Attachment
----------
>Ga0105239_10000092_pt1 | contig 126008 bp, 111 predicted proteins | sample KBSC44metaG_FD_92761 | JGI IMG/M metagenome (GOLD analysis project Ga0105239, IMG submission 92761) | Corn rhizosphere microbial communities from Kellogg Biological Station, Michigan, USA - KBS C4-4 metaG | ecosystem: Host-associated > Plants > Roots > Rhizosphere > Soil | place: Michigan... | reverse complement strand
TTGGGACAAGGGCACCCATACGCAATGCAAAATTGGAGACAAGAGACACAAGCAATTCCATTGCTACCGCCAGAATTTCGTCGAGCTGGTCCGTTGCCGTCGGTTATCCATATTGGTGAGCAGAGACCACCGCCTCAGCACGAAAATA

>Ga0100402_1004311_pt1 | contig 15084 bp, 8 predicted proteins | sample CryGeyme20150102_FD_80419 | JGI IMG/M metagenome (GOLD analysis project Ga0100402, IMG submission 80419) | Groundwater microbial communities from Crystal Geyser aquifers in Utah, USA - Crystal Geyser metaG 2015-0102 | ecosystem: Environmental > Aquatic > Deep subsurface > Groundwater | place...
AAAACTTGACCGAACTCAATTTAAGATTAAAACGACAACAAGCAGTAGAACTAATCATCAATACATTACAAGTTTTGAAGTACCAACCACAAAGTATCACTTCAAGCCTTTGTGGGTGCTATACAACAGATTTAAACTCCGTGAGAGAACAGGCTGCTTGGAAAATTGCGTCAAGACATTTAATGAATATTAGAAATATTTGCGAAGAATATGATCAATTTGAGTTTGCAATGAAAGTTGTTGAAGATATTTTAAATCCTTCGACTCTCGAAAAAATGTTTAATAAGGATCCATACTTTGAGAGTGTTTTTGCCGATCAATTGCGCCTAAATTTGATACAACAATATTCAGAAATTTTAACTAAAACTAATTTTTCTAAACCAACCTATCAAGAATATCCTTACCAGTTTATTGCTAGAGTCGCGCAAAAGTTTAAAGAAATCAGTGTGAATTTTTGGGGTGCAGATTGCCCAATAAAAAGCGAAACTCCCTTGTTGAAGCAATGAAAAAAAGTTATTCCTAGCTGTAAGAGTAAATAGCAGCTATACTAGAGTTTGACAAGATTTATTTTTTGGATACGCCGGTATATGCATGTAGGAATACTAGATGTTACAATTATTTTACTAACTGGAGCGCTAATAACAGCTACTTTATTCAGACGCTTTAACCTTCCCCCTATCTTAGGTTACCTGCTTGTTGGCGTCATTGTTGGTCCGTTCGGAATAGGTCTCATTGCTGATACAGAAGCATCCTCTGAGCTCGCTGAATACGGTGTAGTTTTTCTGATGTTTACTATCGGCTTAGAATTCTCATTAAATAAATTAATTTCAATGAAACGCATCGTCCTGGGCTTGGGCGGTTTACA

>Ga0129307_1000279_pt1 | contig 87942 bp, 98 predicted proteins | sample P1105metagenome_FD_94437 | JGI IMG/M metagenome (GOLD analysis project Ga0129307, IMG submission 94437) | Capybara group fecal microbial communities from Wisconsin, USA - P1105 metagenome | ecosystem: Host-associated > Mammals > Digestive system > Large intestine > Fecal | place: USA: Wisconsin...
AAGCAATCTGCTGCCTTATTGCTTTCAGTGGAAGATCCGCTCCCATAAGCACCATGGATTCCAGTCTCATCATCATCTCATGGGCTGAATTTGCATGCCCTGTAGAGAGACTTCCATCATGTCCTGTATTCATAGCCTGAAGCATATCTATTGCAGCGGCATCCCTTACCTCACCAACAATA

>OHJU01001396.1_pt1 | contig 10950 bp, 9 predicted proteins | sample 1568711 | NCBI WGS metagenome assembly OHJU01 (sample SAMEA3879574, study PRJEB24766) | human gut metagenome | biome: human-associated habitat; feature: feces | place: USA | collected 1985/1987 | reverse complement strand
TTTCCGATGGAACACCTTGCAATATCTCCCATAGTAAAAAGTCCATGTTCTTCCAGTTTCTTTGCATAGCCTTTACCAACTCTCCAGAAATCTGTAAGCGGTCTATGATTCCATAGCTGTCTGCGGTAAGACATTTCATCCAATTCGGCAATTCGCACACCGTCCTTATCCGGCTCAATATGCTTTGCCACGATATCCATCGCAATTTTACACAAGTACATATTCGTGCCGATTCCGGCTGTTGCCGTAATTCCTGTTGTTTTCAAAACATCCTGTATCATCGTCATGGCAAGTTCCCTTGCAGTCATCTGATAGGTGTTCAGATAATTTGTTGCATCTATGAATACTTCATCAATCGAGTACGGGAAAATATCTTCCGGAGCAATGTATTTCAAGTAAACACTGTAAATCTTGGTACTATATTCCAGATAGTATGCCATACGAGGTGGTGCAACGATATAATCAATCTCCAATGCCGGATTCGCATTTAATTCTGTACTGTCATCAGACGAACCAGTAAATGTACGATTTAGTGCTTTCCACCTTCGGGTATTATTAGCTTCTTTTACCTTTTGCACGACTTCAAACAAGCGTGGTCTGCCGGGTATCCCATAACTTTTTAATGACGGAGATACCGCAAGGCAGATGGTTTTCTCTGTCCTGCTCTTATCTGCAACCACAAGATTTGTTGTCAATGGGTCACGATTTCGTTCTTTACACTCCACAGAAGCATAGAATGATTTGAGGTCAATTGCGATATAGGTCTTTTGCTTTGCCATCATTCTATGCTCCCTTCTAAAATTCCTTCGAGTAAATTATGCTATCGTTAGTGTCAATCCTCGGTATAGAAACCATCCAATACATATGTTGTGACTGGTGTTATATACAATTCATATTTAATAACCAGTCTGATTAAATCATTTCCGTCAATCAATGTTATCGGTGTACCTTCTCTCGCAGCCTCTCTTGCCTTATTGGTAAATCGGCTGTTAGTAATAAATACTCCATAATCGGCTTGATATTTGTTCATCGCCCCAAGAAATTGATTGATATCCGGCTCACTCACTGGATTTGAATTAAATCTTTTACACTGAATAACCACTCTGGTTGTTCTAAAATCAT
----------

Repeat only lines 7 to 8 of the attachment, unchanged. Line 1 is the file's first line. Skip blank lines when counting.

>OHJU01001396.1_pt1 | contig 10950 bp, 9 predicted proteins | sample 1568711 | NCBI WGS metagenome assembly OHJU01 (sample SAMEA3879574, study PRJEB24766) | human gut metagenome | biome: human-associated habitat; feature: feces | place: USA | collected 1985/1987 | reverse complement strand
TTTCCGATGGAACACCTTGCAATATCTCCCATAGTAAAAAGTCCATGTTCTTCCAGTTTCTTTGCATAGCCTTTACCAACTCTCCAGAAATCTGTAAGCGGTCTATGATTCCATAGCTGTCTGCGGTAAGACATTTCATCCAATTCGGCAATTCGCACACCGTCCTTATCCGGCTCAATATGCTTTGCCACGATATCCATCGCAATTTTACACAAGTACATATTCGTGCCGATTCCGGCTGTTGCCGTAATTCCTGTTGTTTTCAAAACATCCTGTATCATCGTCATGGCAAGTTCCCTTGCAGTCATCTGATAGGTGTTCAGATAATTTGTTGCATCTATGAATACTTCATCAATCGAGTACGGGAAAATATCTTCCGGAGCAATGTATTTCAAGTAAACACTGTAAATCTTGGTACTATATTCCAGATAGTATGCCATACGAGGTGGTGCAACGATATAATCAATCTCCAATGCCGGATTCGCATTTAATTCTGTACTGTCATCAGACGAACCAGTAAATGTACGATTTAGTGCTTTCCACCTTCGGGTATTATTAGCTTCTTTTACCTTTTGCACGACTTCAAACAAGCGTGGTCTGCCGGGTATCCCATAACTTTTTAATGACGGAGATACCGCAAGGCAGATGGTTTTCTCTGTCCTGCTCTTATCTGCAACCACAAGATTTGTTGTCAATGGGTCACGATTTCGTTCTTTACACTCCACAGAAGCATAGAATGATTTGAGGTCAATTGCGATATAGGTCTTTTGCTTTGCCATCATTCTATGCTCCCTTCTAAAATTCCTTCGAGTAAATTATGCTATCGTTAGTGTCAATCCTCGGTATAGAAACCATCCAATACATATGTTGTGACTGGTGTTATATACAATTCATATTTAATAACCAGTCTGATTAAATCATTTCCGTCAATCAATGTTATCGGTGTACCTTCTCTCGCAGCCTCTCTTGCCTTATTGGTAAATCGGCTGTTAGTAATAAATACTCCATAATCGGCTTGATATTTGTTCATCGCCCCAAGAAATTGATTGATATCCGGCTCACTCACTGGATTTGAATTAAATCTTTTACACTGAATAACCACTCTGGTTGTTCTAAAATCAT